Sitting in the middle of all this as the new world order in golf begins to unfold, though probably more aligned to the disrupters than the defenders, is the Premier Golf League headed by Andy Gardiner. PGL want to alter the traditional routine of the game but hope to do so in conjunction with the defenders. They are more conciliatory than the combative LIV.
Gardiner recently sent the PGA Tour an “Invitation to Discuss” (PGL’s proposals) but as of last week had received no reply. Last week he wrote to Rory McIlroy, chairman of the PGA Tour’s Player Advisory Committee, suggesting that if the PGA Tour won’t reply to his proposals, then maybe the players, though the PAC, should require them to do so. McIlroy had yet to reply at the end of last week.
“When I heard about the ET’s deal I thought, ‘Should I be more alarmed?’ ” Gardiner said last week. “Then I thought, ‘I am not.’ I am delighted for the European Tour. A year ago there was genuine concern for the future of it. This deal has given them strong financial independence for the next 10 years. A strong European Tour is essential. They are to be congratulated.”
An ET insider admitted to being puzzled by both the aims and approach of the Saudis. “It seems as though they want to control the world of golf,” he said. “For them money is king. They think they can throw a few billion dollars in and that will let them stay in the golf ecosystem and even run world golf. They want to be the big dog. The Saudi initiative is bound to fail. They are not going to get 40 players to give up all that golf stands for. The golf public are not stupid either. They can see this is a money carnival and they will turn against it.”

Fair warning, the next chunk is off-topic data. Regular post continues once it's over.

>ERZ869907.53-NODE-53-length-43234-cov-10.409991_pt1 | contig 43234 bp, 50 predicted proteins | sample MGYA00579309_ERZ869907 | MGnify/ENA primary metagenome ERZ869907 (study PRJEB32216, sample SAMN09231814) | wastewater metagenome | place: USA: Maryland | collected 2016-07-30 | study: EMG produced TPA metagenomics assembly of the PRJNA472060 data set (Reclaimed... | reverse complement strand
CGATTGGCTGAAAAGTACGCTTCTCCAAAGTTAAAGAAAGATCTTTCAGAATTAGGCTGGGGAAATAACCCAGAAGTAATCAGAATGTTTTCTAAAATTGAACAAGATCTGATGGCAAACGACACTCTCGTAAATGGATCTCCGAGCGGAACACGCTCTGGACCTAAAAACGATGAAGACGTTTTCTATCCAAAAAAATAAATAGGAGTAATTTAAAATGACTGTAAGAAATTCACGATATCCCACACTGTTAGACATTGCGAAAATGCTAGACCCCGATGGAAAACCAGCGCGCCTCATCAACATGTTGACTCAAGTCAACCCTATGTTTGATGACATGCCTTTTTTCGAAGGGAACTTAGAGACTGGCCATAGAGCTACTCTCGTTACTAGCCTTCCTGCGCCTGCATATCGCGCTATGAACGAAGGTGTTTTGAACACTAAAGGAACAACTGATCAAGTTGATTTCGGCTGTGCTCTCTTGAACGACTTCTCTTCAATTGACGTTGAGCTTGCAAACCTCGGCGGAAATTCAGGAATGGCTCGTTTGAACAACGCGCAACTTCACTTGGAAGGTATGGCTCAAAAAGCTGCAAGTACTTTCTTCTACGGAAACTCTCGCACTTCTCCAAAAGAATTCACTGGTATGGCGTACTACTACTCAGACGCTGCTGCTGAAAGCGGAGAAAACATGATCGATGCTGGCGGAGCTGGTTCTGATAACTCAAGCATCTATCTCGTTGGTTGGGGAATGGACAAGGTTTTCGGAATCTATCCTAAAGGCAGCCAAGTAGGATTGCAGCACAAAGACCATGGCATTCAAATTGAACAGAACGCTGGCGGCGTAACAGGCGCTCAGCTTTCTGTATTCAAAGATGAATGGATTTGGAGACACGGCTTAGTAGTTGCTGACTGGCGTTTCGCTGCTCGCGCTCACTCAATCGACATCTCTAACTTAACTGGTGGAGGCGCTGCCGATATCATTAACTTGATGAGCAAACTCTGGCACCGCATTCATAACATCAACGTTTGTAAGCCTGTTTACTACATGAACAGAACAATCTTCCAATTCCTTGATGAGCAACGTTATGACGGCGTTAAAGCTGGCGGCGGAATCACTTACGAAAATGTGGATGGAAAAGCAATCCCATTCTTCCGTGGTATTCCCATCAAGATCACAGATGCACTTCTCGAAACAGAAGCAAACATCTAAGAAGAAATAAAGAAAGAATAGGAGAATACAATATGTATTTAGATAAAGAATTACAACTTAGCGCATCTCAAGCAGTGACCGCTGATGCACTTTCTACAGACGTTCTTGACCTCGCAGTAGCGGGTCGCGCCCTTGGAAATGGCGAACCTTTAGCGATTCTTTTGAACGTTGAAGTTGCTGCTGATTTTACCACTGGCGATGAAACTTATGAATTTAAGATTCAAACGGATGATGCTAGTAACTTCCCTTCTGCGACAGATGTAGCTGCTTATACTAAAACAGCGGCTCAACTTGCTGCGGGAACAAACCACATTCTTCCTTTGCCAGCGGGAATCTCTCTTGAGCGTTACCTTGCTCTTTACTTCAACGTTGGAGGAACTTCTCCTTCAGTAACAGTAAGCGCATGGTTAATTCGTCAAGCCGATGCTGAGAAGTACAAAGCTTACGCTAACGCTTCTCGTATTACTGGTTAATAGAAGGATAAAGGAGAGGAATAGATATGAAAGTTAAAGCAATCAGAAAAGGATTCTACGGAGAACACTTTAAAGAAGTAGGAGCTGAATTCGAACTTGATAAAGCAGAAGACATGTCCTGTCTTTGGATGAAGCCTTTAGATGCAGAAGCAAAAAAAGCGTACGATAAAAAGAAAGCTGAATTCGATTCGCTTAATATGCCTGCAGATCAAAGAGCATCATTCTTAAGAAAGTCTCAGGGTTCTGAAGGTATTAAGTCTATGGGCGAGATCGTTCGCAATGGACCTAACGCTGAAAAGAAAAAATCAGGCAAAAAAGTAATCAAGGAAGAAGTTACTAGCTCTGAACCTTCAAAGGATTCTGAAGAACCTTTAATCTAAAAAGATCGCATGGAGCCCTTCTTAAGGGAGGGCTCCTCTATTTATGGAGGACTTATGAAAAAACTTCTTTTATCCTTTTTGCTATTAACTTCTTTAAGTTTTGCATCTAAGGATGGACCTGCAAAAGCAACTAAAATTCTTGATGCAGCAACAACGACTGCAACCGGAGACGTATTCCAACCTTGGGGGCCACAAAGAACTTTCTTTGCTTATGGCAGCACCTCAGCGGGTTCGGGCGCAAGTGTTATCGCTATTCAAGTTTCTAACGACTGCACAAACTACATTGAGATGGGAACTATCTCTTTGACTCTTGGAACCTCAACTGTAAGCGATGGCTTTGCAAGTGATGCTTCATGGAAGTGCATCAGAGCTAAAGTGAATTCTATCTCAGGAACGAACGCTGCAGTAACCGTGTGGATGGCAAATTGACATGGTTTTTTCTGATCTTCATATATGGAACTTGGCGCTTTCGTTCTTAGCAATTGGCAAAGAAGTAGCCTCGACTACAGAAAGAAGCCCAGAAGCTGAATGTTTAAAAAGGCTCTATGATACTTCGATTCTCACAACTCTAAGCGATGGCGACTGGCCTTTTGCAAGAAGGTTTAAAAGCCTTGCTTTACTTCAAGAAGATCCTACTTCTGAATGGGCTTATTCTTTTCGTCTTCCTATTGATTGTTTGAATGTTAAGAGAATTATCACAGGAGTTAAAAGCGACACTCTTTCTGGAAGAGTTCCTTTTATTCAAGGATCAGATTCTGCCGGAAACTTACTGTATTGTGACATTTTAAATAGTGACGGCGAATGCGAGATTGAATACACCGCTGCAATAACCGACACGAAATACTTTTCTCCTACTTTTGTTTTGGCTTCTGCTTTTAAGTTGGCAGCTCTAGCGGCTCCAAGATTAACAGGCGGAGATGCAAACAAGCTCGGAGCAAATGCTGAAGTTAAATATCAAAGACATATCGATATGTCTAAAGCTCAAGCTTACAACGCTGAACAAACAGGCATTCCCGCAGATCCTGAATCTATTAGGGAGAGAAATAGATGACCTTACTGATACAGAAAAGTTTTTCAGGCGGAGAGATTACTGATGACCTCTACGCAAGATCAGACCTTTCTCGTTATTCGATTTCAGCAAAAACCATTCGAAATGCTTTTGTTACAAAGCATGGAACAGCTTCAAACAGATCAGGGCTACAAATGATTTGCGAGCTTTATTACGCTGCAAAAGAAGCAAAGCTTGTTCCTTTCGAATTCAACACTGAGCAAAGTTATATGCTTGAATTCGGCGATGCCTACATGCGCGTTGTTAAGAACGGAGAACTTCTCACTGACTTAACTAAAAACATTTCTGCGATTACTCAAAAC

At the end of last week Kinnings’s smile was still of Cheshire cat dimensions. “There were so many synergies between us because there is so much the two brands do together,” he said. “DP World is a shipping and port authority and growing into logistics does not have lot of competitors so there is not a lot of conflict. Also, it was 50th anniversary of UAE and Euro Tour and that their name had the word ‘world’ in it. These were all factors that made you think this is serendipity.”
Last Tuesday after the announcement in Dubai the ET officials were joined by David Howell, chairman of the tournament players committee, and Thomas Bjørn, a former incumbent of that office, among many other players and DP World officials. They moved from the ground floor to the first floor of DP World’s stand (“It was bigger than several large countries,” Kinnings said) where the host company and laid on snacks and drinks. It was quiet. Celebrations will come later.
“Deals like this take a lot of getting over the line,” Kinnings said. “Heads of Terms agreements between the European Tour and DP World were signed in January 2021 and a Long Form agreement executed in April. We wanted to wait for Expo to open and for the amazing DP World pavilion that was the backdrop to the launch to be fully open and operational and also having two back-to-back tournaments in Dubai – the 2021 AVIV Dubai Championship and the 2021 DP World Tour Championship – made for ideal timing. We wanted maximum impact and I think that was achieved.”
Pelley was in a reflective mood. “It was an incredible deal but I don’t look back and say that (signing it) was an incredible moment,” he said. “The moment when it hits me has not yet arrived and probably won’t for some time. I’m looking forward, not back. Now we have to concentrate on how we work with DP World.”
Before catching an overnight flight back to the UK, Kinnings, a cricket enthusiast, drove to Abu Dhabi to watch England’s game against New Zealand in the semi-final of the men’s T20 World Cup. England lost. It was about the only thing that didn’t go Kinnings’s way last week.